Karsten states that Irishmen in the nineteenth century did not join the British army; it was simply ‘the army’. It was as much their army as anyone else’s. He concluded, “Seven centuries of British rule, of one sort or another, had led most Irish people to accept the fact that, like it or not, they were part of the United Kingdom”.
After Doyle’s father discovered his son was in the army at such a young age, he sold a cow to buy him out. Doyle left, but then returned to the army for good. For him, soldiering was a vocation. His father would later go on to become one of his biggest champions.
Research by businessman and politician Lord Ashcroft, who owns Doyle’s Victoria Cross medal, shows that the Irishman served in India in 1913, where he won both the regimental lightweight boxing title and an elephant in a local raffle.
In August 1914, shortly after the outbreak of the Great War, when he was still only 19, Doyle was transferred to the Royal Dublin Fusiliers. He went to France with his new regiment in December 1914 and served in some of the early campaigns. He was promoted to sergeant in 1916, and switched to the 1st battalion of the Royal Munster Fusiliers.
In March 1918 he won the first of the two medals which would secure his fame as one of the bravest British soldiers of the first World War.
The Royal Munster Fusiliers were part of the 16th (Irish) Division which was destroyed during the German Spring Offensive. The division bore the full brunt of the German assault which began on March 21st, 1918 and ended with the Battle of Amiens on April 8th, 1918 in which they were stopped outside the critical railway juncture.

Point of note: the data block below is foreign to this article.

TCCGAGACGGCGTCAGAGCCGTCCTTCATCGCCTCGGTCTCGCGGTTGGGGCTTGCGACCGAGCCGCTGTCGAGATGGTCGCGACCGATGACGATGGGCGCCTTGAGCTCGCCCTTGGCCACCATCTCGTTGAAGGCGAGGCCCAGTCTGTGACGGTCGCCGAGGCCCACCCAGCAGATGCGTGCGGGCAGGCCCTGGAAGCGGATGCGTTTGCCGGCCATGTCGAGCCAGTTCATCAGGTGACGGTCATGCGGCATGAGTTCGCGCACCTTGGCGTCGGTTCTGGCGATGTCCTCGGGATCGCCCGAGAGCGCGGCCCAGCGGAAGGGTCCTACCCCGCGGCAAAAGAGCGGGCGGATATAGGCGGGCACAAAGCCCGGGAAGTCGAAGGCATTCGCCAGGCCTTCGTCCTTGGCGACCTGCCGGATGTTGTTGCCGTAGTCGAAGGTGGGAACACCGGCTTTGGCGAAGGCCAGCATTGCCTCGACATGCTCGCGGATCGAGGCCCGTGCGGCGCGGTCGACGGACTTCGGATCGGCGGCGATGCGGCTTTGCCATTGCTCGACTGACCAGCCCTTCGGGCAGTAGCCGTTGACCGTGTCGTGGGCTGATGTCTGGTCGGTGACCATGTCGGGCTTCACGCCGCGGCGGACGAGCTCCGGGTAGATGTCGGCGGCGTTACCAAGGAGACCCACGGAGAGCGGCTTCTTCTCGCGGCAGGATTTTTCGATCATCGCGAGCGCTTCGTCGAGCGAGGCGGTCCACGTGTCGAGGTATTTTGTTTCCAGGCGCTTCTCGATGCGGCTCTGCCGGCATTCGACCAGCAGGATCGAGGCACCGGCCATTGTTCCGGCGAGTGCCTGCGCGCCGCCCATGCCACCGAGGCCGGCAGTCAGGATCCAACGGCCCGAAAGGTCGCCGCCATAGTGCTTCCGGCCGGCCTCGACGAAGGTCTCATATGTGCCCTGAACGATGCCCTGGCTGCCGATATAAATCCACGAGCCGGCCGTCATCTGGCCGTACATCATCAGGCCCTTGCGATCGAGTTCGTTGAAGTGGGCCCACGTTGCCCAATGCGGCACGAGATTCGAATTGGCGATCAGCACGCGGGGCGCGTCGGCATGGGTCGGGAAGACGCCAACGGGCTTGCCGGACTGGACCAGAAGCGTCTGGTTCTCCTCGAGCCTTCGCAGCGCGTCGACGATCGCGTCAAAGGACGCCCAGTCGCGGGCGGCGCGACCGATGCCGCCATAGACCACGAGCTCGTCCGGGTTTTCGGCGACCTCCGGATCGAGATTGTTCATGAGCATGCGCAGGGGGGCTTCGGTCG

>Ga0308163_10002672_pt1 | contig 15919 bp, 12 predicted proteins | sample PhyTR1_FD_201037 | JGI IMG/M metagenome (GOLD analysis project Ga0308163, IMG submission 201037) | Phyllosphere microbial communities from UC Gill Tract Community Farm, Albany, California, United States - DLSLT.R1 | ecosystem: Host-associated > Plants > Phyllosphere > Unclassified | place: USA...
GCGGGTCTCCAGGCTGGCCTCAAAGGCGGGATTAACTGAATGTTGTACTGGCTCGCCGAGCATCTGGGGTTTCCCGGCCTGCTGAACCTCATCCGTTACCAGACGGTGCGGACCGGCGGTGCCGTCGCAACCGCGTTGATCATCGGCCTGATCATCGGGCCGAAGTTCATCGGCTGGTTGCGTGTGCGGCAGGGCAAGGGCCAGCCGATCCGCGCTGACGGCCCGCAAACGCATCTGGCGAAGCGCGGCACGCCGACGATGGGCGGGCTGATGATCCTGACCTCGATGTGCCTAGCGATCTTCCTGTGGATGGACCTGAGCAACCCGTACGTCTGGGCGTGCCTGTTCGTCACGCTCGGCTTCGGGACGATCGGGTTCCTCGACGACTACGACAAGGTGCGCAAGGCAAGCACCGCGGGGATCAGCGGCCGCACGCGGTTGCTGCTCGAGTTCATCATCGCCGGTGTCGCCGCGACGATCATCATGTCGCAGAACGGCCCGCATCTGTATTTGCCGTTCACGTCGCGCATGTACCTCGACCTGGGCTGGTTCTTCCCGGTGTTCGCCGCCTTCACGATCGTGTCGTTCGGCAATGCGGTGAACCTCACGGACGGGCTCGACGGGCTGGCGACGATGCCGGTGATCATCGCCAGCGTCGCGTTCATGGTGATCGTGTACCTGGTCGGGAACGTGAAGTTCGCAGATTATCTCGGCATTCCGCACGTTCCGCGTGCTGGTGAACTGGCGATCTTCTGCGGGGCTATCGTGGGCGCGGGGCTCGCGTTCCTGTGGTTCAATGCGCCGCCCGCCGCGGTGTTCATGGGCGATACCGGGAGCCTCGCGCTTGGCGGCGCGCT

The 16th (Irish) Division sustained 572 dead, of whom 439 were from what is now the Republic of Ireland, according to historian Tom Burnell. The 36th (Ulster) Division listed 250 dead in the same period.
By the time the 16th Division was relieved on April 3rd, it had suffered 7,149 casualties, among them more than 1,000 dead.
“Just got back from the line, taking up a draft,” wrote Max Staniforth, an officer with the 16th (Irish) Division 10 days after the initial assault. “The division has ceased to exist. Wiped off the map. They took the Boche attack full smack, the first day they were in the trenches.”
On March 24th, 1918 Doyle showed such bravery in northern France when capturing a barn held by a German gun crew that he was awarded the Military Medal (MM).
The military medal was introduced by the British Government in 1916 to honour non-commissioned officers and those from the ranks.
Doyle later described his part in the action in Hattenville to an Irish newspaper, The Free Press: “We had to cross about 1,000 yards of open country, exposed to terrible shell and machine-gun fire. A big barn stood in the ground between us and a fight ensued to take possession of it.